Fort Mill Times

County, local officials discuss Fort Mill/Tega Cay growth issues

FORT MILL Representatives from the York County, Tega Cay and Fort Mill councils held an informal joint forum recently to discuss how to control growth.

The officials met for nearly three hours April 28 at Nation Ford High School.

Fort Mill town Councilman Tom Adams said a solution for containing growth is to place a moratorium on new multi-family housing, such as apartments and townhomes, something Rock Hill already enacted. Multi-family units bring in more students and puts more cars on the roads than single family homes, Adams said.

However, those units also provide a commercial tax base for the area, York County Councilman Chad Williams said.

Fort Mill Mayor Danny Funderburk said he doesn’t favor the idea of a moratorium.

“Historically, moratoriums don't work and they, actually, put you in a position to experience long-term negative repercussions,” he said.

York County Councilman Michael Johnson said the councils need to work together – especially in land planning. Johnson said a joint planning commission should be formed to create a vision for the county as a whole, with input from both Fort Mill and Tega Cay. He said the county leaders would be tasked with listening to what that commission decided was best.

“I want to cede some of my power to a greater good,” Johnson said.

Johnson said the county also has a part in the blame for uncontrolled growth as thousands new homes have been built.

“We have failed to do our job over the past 25 years,” he said.

Williams agreed that it is time to take action.

“Whether the growth started in the county or the municipalities, it’s here and we need to do something about it,” he said.

The county is midway into updating its 10-year comprehensive plan. So far, an advisory committee has met with stakeholders, held four public meetings and collected data for the plan. Public comments included concerns on growth, schools and more green space and recreation options.

Tega Cay Mayor George Sheppard said he worries that because the county council members have two-year terms, they may all be replaced before the comprehensive plan is complete, bringing in a new set of leaders with their own ideas for growth.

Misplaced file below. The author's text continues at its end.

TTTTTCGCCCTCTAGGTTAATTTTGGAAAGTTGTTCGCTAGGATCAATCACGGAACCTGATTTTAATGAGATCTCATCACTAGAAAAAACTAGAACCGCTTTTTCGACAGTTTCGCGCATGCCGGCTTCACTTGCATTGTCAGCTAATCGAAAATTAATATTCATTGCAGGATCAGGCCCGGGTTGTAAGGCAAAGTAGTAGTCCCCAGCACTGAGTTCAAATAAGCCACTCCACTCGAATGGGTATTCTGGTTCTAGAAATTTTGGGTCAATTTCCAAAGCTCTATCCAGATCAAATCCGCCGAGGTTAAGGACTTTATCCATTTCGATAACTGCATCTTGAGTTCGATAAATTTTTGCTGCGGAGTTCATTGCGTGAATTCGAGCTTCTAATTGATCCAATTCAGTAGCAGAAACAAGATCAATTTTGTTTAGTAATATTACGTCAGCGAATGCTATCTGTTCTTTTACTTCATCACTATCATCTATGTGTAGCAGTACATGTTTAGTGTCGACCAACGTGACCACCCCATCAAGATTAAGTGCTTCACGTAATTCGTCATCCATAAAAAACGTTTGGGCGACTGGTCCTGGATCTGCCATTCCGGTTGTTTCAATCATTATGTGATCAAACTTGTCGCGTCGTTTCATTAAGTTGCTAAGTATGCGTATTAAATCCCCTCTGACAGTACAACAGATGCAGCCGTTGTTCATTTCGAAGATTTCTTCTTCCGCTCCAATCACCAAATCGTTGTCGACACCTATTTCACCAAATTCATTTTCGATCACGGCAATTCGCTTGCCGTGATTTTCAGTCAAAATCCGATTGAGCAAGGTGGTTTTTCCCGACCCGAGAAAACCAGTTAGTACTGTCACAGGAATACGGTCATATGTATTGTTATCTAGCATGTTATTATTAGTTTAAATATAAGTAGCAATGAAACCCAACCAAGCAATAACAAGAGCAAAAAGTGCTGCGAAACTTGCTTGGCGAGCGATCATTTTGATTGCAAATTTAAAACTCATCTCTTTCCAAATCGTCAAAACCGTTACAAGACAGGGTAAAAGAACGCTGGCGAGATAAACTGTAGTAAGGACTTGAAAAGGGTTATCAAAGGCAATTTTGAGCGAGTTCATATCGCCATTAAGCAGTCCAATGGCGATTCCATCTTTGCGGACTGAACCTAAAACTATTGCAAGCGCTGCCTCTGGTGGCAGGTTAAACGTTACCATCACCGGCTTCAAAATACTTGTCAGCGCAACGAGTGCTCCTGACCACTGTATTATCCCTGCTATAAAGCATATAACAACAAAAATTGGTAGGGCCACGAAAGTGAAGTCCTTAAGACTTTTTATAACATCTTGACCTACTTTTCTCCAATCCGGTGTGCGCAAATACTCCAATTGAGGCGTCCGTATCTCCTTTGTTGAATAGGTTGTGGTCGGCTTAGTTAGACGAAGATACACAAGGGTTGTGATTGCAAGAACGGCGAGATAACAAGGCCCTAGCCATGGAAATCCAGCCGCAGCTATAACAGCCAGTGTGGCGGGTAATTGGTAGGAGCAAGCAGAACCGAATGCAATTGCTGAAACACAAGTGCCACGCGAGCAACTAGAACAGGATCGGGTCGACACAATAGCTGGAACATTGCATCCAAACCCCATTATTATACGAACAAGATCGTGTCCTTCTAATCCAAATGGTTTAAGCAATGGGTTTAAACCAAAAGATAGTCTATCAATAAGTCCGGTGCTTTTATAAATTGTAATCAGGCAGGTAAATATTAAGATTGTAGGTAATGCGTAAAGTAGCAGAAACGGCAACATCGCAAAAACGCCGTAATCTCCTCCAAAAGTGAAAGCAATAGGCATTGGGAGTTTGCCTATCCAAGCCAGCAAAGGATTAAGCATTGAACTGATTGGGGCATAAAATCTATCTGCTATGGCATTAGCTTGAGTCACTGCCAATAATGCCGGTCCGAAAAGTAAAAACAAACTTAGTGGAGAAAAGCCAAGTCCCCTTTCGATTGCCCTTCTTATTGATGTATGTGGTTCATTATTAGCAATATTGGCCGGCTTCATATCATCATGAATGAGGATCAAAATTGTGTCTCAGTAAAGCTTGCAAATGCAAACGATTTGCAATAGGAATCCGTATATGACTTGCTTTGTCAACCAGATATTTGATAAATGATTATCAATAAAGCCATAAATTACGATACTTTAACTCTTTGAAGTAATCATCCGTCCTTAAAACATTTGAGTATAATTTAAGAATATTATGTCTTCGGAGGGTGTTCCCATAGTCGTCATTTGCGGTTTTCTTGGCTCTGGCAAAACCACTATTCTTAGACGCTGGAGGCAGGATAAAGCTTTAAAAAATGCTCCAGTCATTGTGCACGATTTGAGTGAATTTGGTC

Williams said the last three times the council has tried to get longer, or staggered, terms, it has failed when the decision was put before voters.

“It needs to come from somebody else,” he said.

Funderburk said the county needs use the comprehensive plan the same way his town council does.

“We refer to our land use plan for every single decision,” he said.


Under the C-fund program, money from a 2.66-cent statewide gasoline tax is distributed monthly to counties, with 25 percent going to state-maintained roads or projects, said Ryan Blancke, transportation manager for York County. Annually, York County gets an average of $4 million in C-funds, 15 percent of which is set aside for economic development, an average of $600,000, Blancke said. The remainder is divided evenly among the seven county council districts, an average of $485,000 per district.

Sheppard said he wondered why 15 percent is set aside for economic needs versus all the funds going toward roads.

The trade-off presented by using the C-funds for economic growth outweighs the minimal impact that money would have to solve the problem of congested, often crumbling roads, York County Council Chairman Britt Blackwell said.

“($100,000) barely touches a pot hole,” he said. “We’re as frustrated as everybody else.”

This year, $40 million in C-fund projects were requested, Blancke said. The projects span 121 miles, with an average cost of $325,000 per mile. With the funding that is available, just 10 percent of those can be addressed. The projects are prioritized based on the level of need, project location and cost estimate.

Johnson said because the C-funds for economic development are matched locally, the money has a greater impact when put toward that use. However, Johnson said he knows the roads also need work and suggested they come up with a long-term plan.

“We need to address what needs to be done,” he said.

York County Councilwoman Christi Cox agreed that the leaders need to come together to fix the roads, and that C-funds are not the answer.

“That is not going to solve this issue at all,” she said.

Cox, Williams and Johnson all represent parts of Fort Mill or Tega Cay on the county council.

There are $2 million in upcoming C-fund projects, which include 5 miles of road resurfacing and safety improvements, Blancke said.

Under the Pennies for Progress program, the first phase of the Fort Mill Southern Bypass opened last summer and the second phase is under construction. The entire project was budgeted at $48 million.

The Hubert Graham Way Connector for S.C. 160 to Gold Hill Road, budgeted at $7.4 million, is set to open in 2017. The $12.4 million Gold Hill/I-77 Interchange improvements are in the design phase. The widening of 160 West from Zoar Road to the N.C. state line, $8.8 million, is also in design.

The widening of U.S. 21 and S.C. 5 from Springfield Parkway to the state line, a $22.4 million project, is scheduled to open in 2019.

Funderburk, who serves on a regional transportation committee, said he commends the county for the successful completion of so many road projects.

The cooperation has “been tremendous,” he said.

Funderburk also attributed the projects to the Pennies for Progress program.

“Without it, we would be in big trouble,” he said.

York County Manager Bill Shanahan said the goal is to find win/win situations to move the entire county forward.

“All of us together can make it better than by ourselves,” he said.

Want to go?

Shaping the Future Workshop will be held June 11. Putting the Plan into Action will be held Aug. 13. The locations of both meetings will be determined later. For information, go to